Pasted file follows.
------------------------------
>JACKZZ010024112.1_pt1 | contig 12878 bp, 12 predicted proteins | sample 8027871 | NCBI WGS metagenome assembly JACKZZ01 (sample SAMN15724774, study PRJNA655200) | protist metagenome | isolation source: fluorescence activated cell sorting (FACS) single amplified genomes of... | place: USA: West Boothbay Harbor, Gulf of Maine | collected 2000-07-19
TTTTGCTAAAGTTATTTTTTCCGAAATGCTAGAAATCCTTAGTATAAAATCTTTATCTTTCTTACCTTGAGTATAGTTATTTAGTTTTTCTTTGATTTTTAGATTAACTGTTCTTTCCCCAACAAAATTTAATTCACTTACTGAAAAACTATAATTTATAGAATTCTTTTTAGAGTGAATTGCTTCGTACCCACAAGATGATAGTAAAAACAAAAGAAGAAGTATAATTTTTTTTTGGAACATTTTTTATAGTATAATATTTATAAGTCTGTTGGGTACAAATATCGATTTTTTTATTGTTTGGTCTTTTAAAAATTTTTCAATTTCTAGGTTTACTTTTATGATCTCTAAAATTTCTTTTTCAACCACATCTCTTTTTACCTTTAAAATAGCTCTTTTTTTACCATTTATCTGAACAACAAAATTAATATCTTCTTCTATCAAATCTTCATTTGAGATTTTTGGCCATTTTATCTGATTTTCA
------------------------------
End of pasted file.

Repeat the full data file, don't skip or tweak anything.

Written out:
>JACKZZ010024112.1_pt1 | contig 12878 bp, 12 predicted proteins | sample 8027871 | NCBI WGS metagenome assembly JACKZZ01 (sample SAMN15724774, study PRJNA655200) | protist metagenome | isolation source: fluorescence activated cell sorting (FACS) single amplified genomes of... | place: USA: West Boothbay Harbor, Gulf of Maine | collected 2000-07-19
TTTTGCTAAAGTTATTTTTTCCGAAATGCTAGAAATCCTTAGTATAAAATCTTTATCTTTCTTACCTTGAGTATAGTTATTTAGTTTTTCTTTGATTTTTAGATTAACTGTTCTTTCCCCAACAAAATTTAATTCACTTACTGAAAAACTATAATTTATAGAATTCTTTTTAGAGTGAATTGCTTCGTACCCACAAGATGATAGTAAAAACAAAAGAAGAAGTATAATTTTTTTTTGGAACATTTTTTATAGTATAATATTTATAAGTCTGTTGGGTACAAATATCGATTTTTTTATTGTTTGGTCTTTTAAAAATTTTTCAATTTCTAGGTTTACTTTTATGATCTCTAAAATTTCTTTTTCAACCACATCTCTTTTTACCTTTAAAATAGCTCTTTTTTTACCATTTATCTGAACAACAAAATTAATATCTTCTTCTATCAAATCTTCATTTGAGATTTTTGGCCATTTTATCTGATTTTCA